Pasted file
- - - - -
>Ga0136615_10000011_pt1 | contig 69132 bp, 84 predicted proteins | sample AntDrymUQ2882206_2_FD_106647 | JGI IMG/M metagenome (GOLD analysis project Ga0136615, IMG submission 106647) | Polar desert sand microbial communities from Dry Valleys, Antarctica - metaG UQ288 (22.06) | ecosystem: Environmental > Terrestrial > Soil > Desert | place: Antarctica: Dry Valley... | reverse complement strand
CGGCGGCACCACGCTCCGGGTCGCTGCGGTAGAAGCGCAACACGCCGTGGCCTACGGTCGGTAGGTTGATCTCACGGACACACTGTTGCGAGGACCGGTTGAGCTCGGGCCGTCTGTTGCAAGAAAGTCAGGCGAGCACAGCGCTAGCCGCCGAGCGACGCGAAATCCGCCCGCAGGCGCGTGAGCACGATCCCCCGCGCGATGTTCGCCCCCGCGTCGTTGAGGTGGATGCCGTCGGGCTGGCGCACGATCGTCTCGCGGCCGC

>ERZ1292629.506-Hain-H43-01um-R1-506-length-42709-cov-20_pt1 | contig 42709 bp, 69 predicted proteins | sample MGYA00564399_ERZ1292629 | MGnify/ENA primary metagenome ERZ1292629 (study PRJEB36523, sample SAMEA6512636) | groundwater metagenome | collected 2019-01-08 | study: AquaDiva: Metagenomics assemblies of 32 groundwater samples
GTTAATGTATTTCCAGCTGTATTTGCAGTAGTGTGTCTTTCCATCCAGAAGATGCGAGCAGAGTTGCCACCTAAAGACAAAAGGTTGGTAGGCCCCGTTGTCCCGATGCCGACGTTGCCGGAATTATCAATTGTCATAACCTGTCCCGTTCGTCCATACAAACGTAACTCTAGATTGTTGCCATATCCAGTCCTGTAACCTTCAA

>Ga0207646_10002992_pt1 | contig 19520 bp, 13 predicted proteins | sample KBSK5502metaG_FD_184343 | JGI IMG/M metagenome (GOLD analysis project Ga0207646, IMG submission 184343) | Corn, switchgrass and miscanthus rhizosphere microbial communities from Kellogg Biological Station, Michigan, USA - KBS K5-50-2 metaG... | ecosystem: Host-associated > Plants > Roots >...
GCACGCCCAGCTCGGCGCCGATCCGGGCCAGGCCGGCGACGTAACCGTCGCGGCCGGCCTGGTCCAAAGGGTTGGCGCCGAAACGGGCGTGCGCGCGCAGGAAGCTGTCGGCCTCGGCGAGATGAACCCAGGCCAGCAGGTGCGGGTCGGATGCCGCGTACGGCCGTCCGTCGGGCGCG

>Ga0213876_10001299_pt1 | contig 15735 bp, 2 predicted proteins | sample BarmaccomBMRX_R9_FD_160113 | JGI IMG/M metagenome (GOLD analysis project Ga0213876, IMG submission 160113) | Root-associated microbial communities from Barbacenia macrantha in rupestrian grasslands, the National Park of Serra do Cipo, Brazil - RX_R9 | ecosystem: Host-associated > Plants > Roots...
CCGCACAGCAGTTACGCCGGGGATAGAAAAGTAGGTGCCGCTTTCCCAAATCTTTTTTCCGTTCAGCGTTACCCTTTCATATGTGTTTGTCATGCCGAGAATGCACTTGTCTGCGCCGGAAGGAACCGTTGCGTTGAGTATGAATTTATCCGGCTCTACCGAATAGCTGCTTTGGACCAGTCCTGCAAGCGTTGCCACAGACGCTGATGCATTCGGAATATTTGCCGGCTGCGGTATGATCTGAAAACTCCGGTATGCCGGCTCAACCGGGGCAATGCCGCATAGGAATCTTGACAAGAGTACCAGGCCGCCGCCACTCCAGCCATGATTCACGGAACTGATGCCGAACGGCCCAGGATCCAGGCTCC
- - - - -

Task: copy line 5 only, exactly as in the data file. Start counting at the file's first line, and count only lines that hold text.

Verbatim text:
>Ga0207646_10002992_pt1 | contig 19520 bp, 13 predicted proteins | sample KBSK5502metaG_FD_184343 | JGI IMG/M metagenome (GOLD analysis project Ga0207646, IMG submission 184343) | Corn, switchgrass and miscanthus rhizosphere microbial communities from Kellogg Biological Station, Michigan, USA - KBS K5-50-2 metaG... | ecosystem: Host-associated > Plants > Roots >...